Because it hasn't happened, it can't happen? This would be like claiming during the 1600's that slavery cannot be abolished because no civilization without slavery exists or has existed. Also, all current landmasses are monopolized by some form of state, which is why libertarians are thinking outside the box (http://www.seasteading.org/)

It takes more than 'no government' for a voluntary society to take hold- it takes a fundamental shift in people's attitudes. I mean, even for democracy to work, there needs to be that same understanding. If you tried explaining the concept of democratic governance to someone in the Dark Ages, they'd wonder why the loser simply doesn't kill the winner and take over.

Das Kapitalist
03-01-2012, 05:41 PM
Well nothing ever got accomplished with that fucking attitude mister.

:nod:

Double R
03-01-2012, 06:16 PM
Plus, when Newt establishes his moon colony, libertarians should go first. Then nuke the earth. :troll:

Harry
03-01-2012, 06:18 PM
Because it hasn't happened, it can't happen? This would be like claiming during the 1600's that slavery cannot be abolished because no civilization without slavery exists or has existed. Also, all current landmasses are monopolized by some form of state, which is why libertarians are thinking outside the box (http://www.seasteading.org/)

It takes more than 'no government' for a voluntary society to take hold- it takes a fundamental shift in people's attitudes. I mean, even for democracy to work, there needs to be that same understanding. If you tried explaining the concept of democratic governance to someone in the Dark Ages, they'd wonder why the loser simply doesn't kill the winner and take over.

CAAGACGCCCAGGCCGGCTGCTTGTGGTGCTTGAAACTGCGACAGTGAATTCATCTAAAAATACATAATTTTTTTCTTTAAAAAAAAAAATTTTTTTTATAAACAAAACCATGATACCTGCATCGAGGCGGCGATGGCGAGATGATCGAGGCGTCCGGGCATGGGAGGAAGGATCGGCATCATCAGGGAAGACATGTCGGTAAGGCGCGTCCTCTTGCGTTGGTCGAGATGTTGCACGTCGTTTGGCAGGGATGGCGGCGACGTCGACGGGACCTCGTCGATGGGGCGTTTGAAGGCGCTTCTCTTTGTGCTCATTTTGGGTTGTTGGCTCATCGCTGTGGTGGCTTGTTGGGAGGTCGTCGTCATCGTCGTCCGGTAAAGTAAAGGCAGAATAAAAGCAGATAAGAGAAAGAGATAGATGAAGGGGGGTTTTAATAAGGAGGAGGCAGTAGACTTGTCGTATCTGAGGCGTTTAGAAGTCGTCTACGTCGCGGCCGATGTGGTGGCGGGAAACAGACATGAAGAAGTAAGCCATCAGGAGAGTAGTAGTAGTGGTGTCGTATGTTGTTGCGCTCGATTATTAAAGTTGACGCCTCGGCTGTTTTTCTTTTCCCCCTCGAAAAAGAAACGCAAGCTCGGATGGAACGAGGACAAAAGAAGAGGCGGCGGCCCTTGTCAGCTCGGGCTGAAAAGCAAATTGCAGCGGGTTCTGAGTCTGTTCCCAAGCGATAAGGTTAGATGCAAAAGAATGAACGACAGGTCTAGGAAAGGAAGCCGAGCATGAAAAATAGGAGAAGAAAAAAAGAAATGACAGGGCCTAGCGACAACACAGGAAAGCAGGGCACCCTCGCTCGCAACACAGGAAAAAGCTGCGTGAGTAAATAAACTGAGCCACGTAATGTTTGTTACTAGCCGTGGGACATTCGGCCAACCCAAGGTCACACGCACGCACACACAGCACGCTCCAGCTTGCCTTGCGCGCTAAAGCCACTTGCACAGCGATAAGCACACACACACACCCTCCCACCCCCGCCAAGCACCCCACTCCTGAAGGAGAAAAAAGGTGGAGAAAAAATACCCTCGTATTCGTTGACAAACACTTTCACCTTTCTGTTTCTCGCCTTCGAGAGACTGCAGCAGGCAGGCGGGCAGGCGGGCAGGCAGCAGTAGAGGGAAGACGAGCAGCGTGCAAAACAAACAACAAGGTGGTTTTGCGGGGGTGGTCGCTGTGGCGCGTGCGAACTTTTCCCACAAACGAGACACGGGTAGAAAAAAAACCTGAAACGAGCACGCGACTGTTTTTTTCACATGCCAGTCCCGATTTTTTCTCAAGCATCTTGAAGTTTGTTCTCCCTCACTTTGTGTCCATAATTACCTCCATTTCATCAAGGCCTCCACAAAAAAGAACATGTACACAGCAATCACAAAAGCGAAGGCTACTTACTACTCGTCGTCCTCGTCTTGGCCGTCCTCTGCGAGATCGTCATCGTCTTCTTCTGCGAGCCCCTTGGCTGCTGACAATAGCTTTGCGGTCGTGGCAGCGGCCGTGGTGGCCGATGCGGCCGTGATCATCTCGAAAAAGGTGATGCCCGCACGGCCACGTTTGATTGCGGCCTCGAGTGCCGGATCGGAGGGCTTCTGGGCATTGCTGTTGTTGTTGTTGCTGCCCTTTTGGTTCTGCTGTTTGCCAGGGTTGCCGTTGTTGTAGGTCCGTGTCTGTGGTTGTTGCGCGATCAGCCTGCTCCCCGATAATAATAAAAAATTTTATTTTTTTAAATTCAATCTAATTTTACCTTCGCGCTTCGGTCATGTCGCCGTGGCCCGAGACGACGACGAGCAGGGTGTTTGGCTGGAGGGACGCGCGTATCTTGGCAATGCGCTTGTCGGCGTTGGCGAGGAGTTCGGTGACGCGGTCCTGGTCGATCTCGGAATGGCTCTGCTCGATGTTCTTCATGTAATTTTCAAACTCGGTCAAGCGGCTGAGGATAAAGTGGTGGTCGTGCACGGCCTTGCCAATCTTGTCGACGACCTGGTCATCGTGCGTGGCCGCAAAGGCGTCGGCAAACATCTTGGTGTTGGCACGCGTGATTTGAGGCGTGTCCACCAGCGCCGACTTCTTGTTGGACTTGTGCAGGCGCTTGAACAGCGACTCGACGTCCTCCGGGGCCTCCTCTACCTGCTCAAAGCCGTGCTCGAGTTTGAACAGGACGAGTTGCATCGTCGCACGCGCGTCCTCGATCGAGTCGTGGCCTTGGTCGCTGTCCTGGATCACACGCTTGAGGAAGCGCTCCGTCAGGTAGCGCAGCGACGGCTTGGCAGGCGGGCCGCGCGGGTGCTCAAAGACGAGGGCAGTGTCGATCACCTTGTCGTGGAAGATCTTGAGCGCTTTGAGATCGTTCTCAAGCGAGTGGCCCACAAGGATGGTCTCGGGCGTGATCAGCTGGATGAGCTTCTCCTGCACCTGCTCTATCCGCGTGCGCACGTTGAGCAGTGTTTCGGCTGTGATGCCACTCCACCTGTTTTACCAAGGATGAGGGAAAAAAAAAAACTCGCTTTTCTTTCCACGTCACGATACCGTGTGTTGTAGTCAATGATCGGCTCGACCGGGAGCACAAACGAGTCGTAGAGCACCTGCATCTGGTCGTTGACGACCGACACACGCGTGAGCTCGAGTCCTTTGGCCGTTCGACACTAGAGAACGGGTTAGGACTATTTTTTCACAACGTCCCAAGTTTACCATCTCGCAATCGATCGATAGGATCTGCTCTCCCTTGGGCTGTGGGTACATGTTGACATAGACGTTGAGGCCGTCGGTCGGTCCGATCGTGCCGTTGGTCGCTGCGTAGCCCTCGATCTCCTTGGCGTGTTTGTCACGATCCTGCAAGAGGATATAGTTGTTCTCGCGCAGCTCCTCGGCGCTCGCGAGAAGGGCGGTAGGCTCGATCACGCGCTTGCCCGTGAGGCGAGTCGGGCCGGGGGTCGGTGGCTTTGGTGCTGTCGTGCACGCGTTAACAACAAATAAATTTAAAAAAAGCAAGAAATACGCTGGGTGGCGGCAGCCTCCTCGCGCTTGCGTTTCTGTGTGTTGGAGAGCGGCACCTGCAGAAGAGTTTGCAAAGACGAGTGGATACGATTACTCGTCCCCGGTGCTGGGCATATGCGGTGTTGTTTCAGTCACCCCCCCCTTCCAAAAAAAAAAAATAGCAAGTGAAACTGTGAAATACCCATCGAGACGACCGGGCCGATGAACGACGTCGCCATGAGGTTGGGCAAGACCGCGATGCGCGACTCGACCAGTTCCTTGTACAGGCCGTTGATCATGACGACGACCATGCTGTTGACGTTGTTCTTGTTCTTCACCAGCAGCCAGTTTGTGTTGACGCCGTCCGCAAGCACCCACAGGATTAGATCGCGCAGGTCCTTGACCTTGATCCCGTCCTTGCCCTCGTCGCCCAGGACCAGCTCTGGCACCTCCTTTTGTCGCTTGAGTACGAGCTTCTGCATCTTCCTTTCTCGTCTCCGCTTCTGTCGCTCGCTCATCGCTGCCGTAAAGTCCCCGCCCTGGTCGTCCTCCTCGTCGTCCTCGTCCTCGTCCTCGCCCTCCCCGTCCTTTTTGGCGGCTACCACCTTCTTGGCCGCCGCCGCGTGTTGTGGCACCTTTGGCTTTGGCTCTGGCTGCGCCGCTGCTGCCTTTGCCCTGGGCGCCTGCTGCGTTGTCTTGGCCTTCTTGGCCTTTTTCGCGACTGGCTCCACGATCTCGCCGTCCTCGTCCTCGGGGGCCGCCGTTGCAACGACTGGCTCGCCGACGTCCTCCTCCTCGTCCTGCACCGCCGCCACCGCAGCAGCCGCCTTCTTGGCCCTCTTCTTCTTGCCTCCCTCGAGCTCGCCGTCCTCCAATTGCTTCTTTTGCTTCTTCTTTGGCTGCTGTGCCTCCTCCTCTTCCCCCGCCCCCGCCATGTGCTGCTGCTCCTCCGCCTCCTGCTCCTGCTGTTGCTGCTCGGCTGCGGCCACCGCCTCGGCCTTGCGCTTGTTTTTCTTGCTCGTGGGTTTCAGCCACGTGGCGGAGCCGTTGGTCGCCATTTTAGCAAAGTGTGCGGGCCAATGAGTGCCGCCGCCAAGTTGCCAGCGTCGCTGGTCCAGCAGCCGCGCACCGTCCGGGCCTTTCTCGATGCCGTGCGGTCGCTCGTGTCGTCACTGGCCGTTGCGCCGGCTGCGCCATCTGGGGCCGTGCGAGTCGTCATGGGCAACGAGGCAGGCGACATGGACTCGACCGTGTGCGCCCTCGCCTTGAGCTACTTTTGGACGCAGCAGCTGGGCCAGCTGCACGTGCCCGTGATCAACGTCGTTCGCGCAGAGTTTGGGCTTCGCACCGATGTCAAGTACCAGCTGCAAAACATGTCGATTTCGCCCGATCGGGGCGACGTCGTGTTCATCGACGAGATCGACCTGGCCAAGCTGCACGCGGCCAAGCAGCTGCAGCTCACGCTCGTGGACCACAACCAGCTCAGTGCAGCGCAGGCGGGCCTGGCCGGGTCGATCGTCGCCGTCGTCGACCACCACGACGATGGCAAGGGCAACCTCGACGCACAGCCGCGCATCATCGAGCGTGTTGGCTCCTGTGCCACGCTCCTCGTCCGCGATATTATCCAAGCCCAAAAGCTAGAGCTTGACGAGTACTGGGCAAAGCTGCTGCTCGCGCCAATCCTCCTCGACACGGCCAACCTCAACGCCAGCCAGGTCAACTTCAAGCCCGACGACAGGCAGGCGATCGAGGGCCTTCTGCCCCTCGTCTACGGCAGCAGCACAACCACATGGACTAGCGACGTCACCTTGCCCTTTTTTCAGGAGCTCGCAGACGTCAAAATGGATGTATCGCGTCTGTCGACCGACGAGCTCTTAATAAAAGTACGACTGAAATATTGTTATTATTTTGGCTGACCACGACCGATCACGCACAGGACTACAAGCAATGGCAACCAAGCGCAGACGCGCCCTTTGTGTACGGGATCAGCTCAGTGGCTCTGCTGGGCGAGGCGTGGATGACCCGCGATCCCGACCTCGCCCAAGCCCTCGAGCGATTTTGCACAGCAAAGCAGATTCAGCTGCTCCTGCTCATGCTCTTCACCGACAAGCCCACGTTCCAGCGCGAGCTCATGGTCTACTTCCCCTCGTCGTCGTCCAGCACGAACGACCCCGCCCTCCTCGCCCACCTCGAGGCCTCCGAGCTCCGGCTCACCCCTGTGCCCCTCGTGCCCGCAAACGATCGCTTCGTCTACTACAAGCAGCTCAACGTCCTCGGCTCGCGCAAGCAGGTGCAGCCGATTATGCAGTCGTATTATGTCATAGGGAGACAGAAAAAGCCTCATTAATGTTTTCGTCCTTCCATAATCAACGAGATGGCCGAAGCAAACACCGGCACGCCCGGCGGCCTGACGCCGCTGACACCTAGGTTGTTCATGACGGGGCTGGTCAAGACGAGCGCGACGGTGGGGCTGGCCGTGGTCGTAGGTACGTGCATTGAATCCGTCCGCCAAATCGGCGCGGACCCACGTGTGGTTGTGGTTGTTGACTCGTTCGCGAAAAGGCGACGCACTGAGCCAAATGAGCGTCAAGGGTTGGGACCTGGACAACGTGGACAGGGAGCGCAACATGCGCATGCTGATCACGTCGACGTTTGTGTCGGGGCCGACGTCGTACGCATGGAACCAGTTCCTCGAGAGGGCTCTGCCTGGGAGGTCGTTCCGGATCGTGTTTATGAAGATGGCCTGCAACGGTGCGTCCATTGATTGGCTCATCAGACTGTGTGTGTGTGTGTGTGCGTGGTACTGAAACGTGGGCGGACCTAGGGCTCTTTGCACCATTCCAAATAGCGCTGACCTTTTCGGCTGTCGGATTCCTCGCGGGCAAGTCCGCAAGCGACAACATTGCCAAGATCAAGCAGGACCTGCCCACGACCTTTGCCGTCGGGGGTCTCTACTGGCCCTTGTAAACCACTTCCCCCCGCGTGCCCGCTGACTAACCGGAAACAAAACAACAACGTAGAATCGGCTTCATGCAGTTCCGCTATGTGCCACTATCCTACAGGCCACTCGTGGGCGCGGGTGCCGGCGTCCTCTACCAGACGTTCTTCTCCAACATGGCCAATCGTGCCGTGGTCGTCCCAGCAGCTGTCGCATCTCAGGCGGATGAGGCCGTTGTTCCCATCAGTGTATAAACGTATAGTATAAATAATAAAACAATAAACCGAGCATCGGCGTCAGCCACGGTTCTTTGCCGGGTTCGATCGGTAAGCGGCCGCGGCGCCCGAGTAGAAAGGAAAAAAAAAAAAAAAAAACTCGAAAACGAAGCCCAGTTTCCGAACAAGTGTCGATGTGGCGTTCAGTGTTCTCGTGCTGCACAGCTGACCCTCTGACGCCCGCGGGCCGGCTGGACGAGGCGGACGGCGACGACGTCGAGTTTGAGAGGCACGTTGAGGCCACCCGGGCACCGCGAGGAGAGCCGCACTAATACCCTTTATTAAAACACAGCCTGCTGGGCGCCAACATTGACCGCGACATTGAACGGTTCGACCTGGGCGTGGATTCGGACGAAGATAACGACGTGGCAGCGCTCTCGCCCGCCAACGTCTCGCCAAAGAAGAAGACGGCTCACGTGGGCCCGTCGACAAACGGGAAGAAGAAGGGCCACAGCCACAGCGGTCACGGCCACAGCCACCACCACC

That argument can be used for pretty much anything that has yet to happen. C'mon, over centuries and millenniums, surely such a superior system would have eventually taken form, somewhere on the planet. It hasn't because of the explanation you've given? Really?

I mean, it's claimed efficiency and sensibility alone would have taken the path of least resistance and naturally developed. Every single land mass may have a government, but not every single society is gripped by an iron fist, and certainly not over a period of thousands of years. That's a pretty broad over-generalized explanation. Slowly over time, you would think that a candidate would emerge here and there from the masses and run on a platform of self ownership and the abolishment of government. The word of such a great and liberating movement would take momentum and happen, as all great movements have done. The only thing required is the will of the people. It's happened before. In fact, it happens all the time. Societies have time and time again come together to overthrow governments and empires that they did not believe in. Why wouldn't such a system have already emerged? Don't tell me it requires a shift in people's attitudes. That's a weak explanation. If the system were so great and obviously so, it wouldn't require a shift. It would HAPPEN.

It hasn't happened and is not happening for a reason. It is inherently flawed.

Harry
03-01-2012, 06:27 PM
Well nothing ever got accomplished with that fucking attitude mister.

The fact that is hasn't happened isn't what drives me to believe it cannot, it simply just supports what I already believe.

Double R
03-01-2012, 06:30 PM
That argument can be used for pretty much anything that has yet to happen. C'mon, over centuries and millenniums, surely such a superior system would have eventually taken form.

You are invalidating your own argument. Superior forms HAVE taken form over the years.

Just look at the evolution of man and see how many paradigm shifts have occured. 4,000 years ago people believed in fertility and sun gods. 400 years ago, people believed that the earth was the center of the universe. 100 years ago, people believed that man could not escape the earth's gravity. 40 years ago, people of color did not have the same rights as whites.